Monday, September 01, 2014

More companies engaged in employee wage theft

I found this New York Times story via the Huffington Post.  Appropriate for Labor Day:
MIRA LOMA, Calif. — Week after week, Guadalupe Rangel worked seven days straight, sometimes 11 hours a day, unloading dining room sets, trampolines, television stands and other imports from Asia that would soon be shipped to Walmart stores.

Even though he often clocked 70 hours a week at the Schneider warehouse here, he was never paid time-and-a-half overtime, he said. And now, having joined a lawsuit involving hundreds of warehouse workers, Mr. Rangel stands to receive more than $20,000 in back pay as part of a recent $21 million legal settlement with Schneider, a national trucking company.

“Sometimes I’d work 60, even 90 days in a row,” said Mr. Rangel, a soft-spoken immigrant from Mexico. “They never paid overtime.”
The lawsuit is part of a flood of recent cases — brought in California and across the nation — that accuse employers of violating minimum wage and overtime laws, erasing work hours and wrongfully taking employees’ tips. Worker advocates call these practices “wage theft,” insisting it has become far too prevalent.

Some federal and state officials agree. They assert that more companies are violating wage laws than ever before, pointing to the record number of enforcement actions they have pursued. They complain that more employers — perhaps motivated by fierce competition or a desire for higher profits — are flouting wage laws.

Many business groups counter that government officials have drummed up a flurry of wage enforcement actions, largely to score points with union allies. If anything, employers have become more scrupulous in complying with wage laws, the groups say, in response to the much publicized lawsuits about so-called off-the-clock work that were filed against Walmart and other large companies a decade ago.

Here in California, a federal appeals court ruled last week that FedEx had in effect committed wage theft by insisting that its drivers were independent contractors rather than employees. FedEx orders many drivers to work 10 hours a day, but does not pay them overtime, which is required only for employees. FedEx said it planned to appeal.

Julie Su, the state labor commissioner, recently ordered a janitorial company in Fremont to pay $332,675 in back pay and penalties to 41 workers who cleaned 17 supermarkets. She found that the company forced employees to sign blank time sheets, which it then used to record inaccurate, minimal hours of work.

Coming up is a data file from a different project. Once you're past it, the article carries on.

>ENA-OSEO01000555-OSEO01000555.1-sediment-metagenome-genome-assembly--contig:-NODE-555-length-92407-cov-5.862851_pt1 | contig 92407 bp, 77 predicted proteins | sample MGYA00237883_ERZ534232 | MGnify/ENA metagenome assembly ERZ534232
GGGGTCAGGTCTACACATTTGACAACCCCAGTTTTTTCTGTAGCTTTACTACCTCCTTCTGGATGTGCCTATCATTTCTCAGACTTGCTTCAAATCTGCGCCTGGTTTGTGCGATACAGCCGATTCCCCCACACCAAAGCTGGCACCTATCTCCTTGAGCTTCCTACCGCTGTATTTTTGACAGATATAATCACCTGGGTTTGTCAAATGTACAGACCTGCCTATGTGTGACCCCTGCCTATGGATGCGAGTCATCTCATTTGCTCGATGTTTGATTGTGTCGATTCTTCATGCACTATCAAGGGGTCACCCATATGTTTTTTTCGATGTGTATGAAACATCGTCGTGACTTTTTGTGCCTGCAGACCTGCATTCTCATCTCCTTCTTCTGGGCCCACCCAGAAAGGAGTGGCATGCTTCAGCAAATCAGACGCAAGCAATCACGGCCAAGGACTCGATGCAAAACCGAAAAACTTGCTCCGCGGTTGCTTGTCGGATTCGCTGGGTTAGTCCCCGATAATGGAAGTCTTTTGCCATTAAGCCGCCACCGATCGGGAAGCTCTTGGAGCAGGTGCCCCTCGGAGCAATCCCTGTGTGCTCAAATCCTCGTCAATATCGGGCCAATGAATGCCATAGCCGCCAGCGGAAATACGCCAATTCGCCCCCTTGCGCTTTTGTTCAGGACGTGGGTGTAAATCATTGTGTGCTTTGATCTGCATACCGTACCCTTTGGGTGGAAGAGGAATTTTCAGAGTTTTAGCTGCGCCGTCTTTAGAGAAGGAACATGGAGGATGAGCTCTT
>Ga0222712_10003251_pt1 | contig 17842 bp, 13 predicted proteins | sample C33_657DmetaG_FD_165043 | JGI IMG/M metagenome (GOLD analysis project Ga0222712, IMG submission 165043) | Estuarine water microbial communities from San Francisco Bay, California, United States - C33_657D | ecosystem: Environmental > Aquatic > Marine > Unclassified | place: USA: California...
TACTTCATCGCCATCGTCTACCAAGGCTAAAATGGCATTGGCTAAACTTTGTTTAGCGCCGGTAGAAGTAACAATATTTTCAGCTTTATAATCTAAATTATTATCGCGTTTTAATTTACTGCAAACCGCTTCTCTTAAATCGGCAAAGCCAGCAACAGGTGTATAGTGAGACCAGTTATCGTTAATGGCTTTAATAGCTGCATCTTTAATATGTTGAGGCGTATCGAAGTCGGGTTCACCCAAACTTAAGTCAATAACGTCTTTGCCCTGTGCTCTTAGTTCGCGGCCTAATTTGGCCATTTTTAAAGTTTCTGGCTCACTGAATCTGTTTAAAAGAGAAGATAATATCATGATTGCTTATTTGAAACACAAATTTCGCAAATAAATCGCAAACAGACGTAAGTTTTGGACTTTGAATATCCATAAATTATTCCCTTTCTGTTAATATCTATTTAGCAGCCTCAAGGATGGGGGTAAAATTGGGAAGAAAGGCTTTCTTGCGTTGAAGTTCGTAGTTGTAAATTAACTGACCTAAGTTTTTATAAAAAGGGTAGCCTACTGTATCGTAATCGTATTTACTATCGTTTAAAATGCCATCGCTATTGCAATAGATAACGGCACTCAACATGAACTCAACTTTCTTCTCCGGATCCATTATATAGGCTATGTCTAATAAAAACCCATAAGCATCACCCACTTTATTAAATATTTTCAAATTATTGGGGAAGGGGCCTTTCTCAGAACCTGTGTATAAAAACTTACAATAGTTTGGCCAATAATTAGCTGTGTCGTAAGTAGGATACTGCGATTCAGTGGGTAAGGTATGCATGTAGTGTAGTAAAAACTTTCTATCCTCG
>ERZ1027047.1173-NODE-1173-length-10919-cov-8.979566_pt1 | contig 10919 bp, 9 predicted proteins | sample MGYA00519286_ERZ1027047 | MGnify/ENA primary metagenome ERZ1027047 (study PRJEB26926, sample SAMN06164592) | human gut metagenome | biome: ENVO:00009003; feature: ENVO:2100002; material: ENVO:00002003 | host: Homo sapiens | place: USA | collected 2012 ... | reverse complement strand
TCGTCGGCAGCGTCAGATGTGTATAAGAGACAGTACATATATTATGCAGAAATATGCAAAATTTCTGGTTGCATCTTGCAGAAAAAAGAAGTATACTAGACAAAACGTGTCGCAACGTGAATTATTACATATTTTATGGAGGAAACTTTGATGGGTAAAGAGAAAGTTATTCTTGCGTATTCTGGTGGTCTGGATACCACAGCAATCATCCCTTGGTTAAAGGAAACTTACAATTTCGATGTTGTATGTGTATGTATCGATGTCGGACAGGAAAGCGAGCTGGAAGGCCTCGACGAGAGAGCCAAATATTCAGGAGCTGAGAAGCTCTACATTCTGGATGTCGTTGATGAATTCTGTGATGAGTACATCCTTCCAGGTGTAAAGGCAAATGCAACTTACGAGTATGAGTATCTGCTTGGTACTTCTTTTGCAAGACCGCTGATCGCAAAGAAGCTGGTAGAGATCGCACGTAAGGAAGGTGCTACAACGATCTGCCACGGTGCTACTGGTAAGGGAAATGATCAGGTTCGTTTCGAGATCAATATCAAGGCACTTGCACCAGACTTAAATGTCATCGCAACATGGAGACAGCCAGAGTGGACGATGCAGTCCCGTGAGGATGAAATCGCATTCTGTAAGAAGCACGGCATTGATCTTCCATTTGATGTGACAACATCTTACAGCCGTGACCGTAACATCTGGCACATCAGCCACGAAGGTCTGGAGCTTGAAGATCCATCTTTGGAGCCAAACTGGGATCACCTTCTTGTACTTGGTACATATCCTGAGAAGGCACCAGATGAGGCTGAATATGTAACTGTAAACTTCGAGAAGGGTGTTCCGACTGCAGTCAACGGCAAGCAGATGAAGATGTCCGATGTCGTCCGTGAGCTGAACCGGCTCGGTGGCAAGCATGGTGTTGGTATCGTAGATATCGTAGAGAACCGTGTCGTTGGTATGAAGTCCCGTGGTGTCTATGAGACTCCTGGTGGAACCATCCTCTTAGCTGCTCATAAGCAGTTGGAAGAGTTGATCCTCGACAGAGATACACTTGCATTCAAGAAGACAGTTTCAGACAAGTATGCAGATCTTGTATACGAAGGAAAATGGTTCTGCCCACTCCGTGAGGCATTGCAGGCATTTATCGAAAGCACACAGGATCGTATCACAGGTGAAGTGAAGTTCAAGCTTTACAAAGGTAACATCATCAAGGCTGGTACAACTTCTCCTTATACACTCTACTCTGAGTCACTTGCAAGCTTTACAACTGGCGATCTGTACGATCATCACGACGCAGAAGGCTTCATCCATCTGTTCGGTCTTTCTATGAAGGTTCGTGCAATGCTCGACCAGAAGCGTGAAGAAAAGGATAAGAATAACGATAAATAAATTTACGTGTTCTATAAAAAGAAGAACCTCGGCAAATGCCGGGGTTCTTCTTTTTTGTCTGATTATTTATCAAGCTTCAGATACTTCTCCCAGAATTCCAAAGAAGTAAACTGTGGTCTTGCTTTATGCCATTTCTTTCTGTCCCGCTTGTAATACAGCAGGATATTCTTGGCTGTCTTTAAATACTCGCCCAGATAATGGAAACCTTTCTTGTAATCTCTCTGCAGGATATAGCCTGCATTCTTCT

David Weil, the director of the federal Labor Department’s wage and hour division, says wage theft is surging because of underlying changes in the nation’s business structure. The increased use of franchise operators, subcontractors and temp agencies leads to more employers being squeezed on costs and more cutting corners, he said. A result, he added, is that the companies on top can deny any knowledge of wage violations.

“We have a change in the structure of work that is then compounded by a falling level of what is viewed as acceptable in the workplace in terms of how you treat people and how you regard the law,” Mr. Weil said.
There certainly is a change in the structure of work in America.  Where once, American companies would hire their own employees to perform company work and pay them wages and benefits, these same companies are now hiring independent contractors to do the same work for less pay, and are able to avoid paying health care costs and benefits.  Case in point--I worked as a subcontractor for a temporary staffing company, which was hired by a big Silicon Valley technology firm to replace computers.  This temporary staffing company paid a lower wage for the job, paid no benefits, and refused to pay over 8 hours per day, or any overtime--although the company did offer "comp time."  The question I would ask here is how many independent contractors even fully understand comp time--especially if the staffing company does not fully explain such compensation before contractor signs the contract?  And if the contractor doesn't understand the comp time and does not take it, well the staffing company just made extra money with free labor.